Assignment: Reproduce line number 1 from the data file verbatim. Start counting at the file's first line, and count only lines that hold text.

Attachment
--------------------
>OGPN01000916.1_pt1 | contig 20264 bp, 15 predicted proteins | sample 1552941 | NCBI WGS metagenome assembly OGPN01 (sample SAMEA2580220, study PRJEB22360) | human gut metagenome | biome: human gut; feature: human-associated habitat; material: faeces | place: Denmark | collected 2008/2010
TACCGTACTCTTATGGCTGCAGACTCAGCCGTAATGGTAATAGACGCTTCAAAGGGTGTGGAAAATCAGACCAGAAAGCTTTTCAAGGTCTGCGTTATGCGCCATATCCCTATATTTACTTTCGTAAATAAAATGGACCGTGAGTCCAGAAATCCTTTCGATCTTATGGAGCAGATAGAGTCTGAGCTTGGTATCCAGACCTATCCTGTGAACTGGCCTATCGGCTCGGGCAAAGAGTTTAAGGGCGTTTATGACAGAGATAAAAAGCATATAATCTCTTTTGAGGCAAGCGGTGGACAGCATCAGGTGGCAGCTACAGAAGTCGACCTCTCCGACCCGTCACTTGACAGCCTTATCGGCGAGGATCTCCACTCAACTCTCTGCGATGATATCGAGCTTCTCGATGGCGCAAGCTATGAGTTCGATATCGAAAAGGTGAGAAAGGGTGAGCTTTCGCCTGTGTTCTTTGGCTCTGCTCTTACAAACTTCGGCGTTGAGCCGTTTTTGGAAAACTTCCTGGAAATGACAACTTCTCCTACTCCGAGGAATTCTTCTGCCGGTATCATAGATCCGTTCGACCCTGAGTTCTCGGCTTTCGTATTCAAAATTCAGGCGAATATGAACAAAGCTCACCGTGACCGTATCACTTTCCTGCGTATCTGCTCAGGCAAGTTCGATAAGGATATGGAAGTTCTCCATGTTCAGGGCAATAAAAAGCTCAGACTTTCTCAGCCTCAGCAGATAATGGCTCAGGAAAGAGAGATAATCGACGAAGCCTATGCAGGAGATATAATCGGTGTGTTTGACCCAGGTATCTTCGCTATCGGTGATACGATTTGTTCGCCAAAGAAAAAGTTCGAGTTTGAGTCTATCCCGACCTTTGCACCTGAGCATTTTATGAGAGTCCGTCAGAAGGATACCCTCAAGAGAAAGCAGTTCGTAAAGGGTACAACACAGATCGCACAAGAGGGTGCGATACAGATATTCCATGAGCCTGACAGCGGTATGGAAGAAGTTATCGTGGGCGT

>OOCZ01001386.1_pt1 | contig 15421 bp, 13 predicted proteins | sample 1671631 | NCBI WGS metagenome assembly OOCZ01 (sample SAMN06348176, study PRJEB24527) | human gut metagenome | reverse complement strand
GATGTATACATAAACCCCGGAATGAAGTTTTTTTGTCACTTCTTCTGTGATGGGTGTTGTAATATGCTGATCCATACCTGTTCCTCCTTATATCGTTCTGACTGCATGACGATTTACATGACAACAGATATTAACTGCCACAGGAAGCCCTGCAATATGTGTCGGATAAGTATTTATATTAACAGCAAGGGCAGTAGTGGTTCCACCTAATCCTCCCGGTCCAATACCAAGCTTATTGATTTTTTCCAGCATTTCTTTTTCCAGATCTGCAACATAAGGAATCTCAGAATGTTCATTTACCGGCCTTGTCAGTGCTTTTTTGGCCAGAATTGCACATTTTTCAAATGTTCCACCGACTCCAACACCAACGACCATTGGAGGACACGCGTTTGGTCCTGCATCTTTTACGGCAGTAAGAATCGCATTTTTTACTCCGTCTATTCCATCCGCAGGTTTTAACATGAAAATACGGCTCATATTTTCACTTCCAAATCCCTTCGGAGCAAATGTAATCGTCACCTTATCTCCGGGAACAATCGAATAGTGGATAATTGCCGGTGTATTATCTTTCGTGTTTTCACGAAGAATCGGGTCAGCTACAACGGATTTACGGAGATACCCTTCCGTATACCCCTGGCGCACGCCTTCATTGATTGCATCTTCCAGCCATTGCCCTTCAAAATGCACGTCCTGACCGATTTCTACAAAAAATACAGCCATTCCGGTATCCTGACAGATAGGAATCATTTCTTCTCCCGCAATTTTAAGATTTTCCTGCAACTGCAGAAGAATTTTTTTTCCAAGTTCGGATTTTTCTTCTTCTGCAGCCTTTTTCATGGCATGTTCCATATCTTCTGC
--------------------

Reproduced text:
>OGPN01000916.1_pt1 | contig 20264 bp, 15 predicted proteins | sample 1552941 | NCBI WGS metagenome assembly OGPN01 (sample SAMEA2580220, study PRJEB22360) | human gut metagenome | biome: human gut; feature: human-associated habitat; material: faeces | place: Denmark | collected 2008/2010